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A coating and treatment company in Swavesey, Cambridgeshire has been fined for safety failings after an employee
suffered an electric shock.
A machine operator at the firm received an electric shock whilst checking new cables on a hardening machine that had recently been maintained, sustaining open wounds to his forearm and left palm and burns to his left arm and knee.
An investigation by the Health and Safety Executive (HSE) found that the company had failed to impose adequate safe working procedures relating to the operation, use and maintenance of an electrical system and work near an electrical system. The company was fined £3,500 and ordered to pay £5,382.70 in costs.
HSE Inspector Alison Ashworth, said: "Work with or near electricity is dangerous. This incident could have been prevented if the company had identified the risk and acted to control it. They could have prevented access to the live parts of the cables, insulated them or ensured that stored electrical energy had been discharged. The HSE will not hesitate to take action where there is the risk of serious harm to people at work."
More details at the HSE Website
A Hertfordshire contracting company and its managing director have been prosecuted for safety failings
after a worker received an electric shock from a live junction box during poorly planned maintenance work in London.
Westminster Magistrates' Court heard that his employer Fras Contractors Limited could and should have done more to protect the worker as he attempted to repair an external flood light.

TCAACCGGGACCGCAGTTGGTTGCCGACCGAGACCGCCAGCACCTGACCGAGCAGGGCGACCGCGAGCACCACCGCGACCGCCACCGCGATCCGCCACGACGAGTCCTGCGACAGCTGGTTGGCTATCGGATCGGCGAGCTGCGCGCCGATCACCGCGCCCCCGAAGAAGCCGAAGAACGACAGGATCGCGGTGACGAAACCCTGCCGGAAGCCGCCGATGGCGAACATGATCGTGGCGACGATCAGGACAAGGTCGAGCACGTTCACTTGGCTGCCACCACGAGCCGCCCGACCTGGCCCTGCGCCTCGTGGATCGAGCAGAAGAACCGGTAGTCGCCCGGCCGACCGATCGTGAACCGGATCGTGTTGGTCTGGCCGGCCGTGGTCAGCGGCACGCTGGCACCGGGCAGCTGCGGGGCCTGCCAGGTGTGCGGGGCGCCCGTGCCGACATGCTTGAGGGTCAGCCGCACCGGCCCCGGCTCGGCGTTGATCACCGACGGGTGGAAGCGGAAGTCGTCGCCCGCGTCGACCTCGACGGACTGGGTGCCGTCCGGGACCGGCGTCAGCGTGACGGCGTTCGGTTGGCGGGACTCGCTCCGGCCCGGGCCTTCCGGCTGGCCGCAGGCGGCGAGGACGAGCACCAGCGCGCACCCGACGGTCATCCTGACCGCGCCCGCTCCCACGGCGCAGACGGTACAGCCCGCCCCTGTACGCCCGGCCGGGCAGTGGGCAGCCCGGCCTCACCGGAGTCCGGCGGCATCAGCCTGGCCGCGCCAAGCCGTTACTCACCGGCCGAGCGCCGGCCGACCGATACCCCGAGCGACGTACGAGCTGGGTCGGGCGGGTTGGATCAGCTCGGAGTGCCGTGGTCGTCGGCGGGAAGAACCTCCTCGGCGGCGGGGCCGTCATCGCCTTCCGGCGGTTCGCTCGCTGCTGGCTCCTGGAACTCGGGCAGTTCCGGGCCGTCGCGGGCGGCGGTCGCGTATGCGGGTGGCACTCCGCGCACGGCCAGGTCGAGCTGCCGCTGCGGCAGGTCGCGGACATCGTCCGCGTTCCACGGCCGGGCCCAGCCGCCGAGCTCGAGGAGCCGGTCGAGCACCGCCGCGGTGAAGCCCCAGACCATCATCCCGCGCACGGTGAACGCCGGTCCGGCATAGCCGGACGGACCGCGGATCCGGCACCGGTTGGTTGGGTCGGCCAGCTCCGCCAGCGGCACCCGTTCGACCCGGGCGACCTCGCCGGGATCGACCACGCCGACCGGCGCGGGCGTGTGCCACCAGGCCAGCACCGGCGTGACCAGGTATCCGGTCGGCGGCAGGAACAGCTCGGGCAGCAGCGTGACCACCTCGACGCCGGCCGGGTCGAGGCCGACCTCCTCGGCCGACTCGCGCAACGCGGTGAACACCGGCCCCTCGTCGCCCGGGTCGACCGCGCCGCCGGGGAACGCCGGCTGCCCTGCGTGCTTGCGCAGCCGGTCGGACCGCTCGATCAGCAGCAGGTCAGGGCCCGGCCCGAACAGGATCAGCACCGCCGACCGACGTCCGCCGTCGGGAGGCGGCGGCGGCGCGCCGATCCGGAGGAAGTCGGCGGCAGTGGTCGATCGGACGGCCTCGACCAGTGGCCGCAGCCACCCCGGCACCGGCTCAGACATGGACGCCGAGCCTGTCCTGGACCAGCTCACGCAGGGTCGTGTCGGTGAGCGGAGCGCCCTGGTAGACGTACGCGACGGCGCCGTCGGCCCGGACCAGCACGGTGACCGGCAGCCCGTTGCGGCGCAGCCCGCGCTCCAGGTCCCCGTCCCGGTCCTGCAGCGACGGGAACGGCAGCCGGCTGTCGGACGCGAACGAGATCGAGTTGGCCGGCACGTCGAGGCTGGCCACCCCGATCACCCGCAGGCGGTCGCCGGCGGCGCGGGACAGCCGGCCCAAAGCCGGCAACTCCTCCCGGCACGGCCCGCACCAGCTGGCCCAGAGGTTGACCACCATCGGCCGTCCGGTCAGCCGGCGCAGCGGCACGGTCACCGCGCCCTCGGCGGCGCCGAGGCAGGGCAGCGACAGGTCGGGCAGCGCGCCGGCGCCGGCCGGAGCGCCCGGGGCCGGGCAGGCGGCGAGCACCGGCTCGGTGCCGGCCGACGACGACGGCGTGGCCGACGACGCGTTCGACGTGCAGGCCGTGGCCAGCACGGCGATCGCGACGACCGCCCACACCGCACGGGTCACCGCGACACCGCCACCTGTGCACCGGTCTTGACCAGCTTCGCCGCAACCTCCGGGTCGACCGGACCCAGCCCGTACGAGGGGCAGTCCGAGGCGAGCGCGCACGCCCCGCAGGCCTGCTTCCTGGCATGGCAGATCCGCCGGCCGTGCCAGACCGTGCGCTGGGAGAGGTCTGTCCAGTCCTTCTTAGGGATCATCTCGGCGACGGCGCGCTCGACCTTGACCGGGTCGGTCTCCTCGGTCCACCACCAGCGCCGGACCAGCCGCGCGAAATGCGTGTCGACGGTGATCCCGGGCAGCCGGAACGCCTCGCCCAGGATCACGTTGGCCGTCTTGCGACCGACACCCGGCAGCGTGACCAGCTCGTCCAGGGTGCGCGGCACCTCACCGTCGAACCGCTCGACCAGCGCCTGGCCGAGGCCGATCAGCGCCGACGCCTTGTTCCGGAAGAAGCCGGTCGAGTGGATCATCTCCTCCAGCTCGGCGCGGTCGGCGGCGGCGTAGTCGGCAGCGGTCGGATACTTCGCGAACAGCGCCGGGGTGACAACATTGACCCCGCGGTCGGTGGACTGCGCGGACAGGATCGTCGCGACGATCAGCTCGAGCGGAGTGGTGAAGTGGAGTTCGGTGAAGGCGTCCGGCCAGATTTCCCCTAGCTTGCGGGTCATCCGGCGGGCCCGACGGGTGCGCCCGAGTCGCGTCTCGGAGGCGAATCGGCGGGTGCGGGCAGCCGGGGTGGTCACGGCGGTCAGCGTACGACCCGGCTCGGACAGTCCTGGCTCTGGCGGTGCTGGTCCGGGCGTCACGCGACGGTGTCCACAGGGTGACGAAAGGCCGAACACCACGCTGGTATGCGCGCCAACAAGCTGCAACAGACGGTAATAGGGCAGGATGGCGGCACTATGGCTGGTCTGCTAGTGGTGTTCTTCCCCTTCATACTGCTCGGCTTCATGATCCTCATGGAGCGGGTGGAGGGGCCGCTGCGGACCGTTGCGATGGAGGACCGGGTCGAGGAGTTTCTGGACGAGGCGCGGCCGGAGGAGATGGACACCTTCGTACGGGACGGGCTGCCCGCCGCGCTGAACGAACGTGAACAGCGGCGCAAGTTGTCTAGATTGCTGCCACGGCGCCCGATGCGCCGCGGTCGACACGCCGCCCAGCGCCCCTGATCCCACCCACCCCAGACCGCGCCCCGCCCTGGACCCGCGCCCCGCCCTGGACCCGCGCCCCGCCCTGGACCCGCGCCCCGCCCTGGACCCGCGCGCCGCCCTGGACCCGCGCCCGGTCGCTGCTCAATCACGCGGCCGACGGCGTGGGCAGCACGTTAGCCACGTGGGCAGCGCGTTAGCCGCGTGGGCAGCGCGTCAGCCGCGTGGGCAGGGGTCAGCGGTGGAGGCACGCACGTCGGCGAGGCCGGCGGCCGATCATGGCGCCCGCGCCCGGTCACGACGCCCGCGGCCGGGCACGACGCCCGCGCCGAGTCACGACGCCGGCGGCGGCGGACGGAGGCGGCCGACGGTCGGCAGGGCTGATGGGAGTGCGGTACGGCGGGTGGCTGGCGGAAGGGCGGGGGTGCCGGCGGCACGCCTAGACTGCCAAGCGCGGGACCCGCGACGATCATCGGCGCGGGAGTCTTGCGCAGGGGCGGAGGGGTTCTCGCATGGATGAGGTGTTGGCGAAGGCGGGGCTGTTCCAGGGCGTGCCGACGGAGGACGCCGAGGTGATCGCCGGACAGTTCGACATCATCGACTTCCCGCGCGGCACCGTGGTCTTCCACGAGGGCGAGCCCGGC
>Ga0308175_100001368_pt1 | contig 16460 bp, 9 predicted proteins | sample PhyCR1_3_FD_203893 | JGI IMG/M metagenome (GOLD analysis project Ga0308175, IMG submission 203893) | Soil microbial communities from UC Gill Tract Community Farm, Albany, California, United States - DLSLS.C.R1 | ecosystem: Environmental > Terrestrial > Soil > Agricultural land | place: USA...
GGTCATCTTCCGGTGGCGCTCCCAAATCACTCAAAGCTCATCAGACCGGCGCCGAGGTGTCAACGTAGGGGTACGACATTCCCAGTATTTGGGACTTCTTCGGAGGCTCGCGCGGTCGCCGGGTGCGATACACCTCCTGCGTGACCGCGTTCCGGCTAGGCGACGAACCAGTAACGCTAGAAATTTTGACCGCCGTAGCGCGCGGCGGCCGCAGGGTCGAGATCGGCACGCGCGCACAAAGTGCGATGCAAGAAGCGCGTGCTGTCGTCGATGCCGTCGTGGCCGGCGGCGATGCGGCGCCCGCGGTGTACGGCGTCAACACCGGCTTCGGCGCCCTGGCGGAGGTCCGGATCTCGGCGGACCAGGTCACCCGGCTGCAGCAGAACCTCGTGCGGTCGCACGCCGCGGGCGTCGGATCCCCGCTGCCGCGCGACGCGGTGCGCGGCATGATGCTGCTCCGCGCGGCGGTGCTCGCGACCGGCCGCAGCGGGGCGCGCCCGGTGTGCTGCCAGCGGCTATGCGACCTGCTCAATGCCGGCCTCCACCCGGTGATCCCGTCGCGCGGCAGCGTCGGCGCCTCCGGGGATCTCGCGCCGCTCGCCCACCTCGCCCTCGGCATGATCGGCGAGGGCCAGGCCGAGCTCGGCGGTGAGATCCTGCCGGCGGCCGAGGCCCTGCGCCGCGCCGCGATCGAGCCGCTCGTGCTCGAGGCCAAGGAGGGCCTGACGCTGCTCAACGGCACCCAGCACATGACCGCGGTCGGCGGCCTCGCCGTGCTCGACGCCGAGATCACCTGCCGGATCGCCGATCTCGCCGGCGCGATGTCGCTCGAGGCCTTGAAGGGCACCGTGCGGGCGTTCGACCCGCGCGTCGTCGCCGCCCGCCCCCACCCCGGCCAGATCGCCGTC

The Health and Safety Executive presented evidence that the routine job was flawed in a number of ways.
Firstly, a ladder was placed on top of storage boxes underneath the junction box unit. These should have been moved to make space.
Secondly, the cover of the junction box was removed before the electrical circuit within was isolated. As a result the worker received an electric shock when he touched the live junction box with his left hand.
Adam Fras pleaded guilty to breaching regulation 14 of the Electricity at Work Regulations 1989 in relation to the incident following the HSE investigation. He was fined £1,000 and ordered to pay £1,000 in costs.
Fras Contractors Limited, of Station Road, Smallford, St Albans, pleaded guilty to breaching regulation 4(1) of the Work at Height Regulations 2005. It was fined £1,500 with costs of £1,000.
After the hearing, HSE inspector Jack Wilby said: "Adam Fras is a qualified electrician who really should have known better. He and his firm ignored the essentials, in this instance isolating the power and ensuring a ladder was used in a safe manner. As a result the worker was placed in totally unnecessary danger and he very nearly paid with his life.”
A bed and breakfast operator in Harrogate has been hit with a £5,000 fine after being prosecuted by the
local authority over a string of electrical safety failures.
According to Harrogate News, the owner of a bed and breakfast accommodation in the town was ordered to pay the penalty – as well as costs of £2,090 – by Harrogate Magistrates’ Court last month. Magistrates expressed concern about the business’ failure to resolve the relevant safety issues.
An inspection of the premises by Harrogate Borough Council and the Health and Safety Executive uncovered a number of electrical problems and an improvement notice was served. However, the issues highlighted were not resolved and the matter subsequently proceeded to court.
“Businesses must make sure that their electrical systems are maintained in a safe condition. Had this owner complied with the improvement notice then they wouldn’t have had to pay this hefty fine,” said Cllr Stuart Martin, chair of the Harrogate council’s licensing committee. “Action will be taken against those businesses neglecting to maintain their premises in a safe condition.”
Hundreds of second-hand electrical goods have been checked by Liverpool trading standards officers in
a drive to ensure safety for bargain-hunters.
A three-month project has seen them inspect premises throughout the city which sell second hand goods to ensure that unsafe items are not being sold.
A total of 106 shops were inspected including charity stores, house clearance businesses, antique shops and ‘cash for goods’ national chains.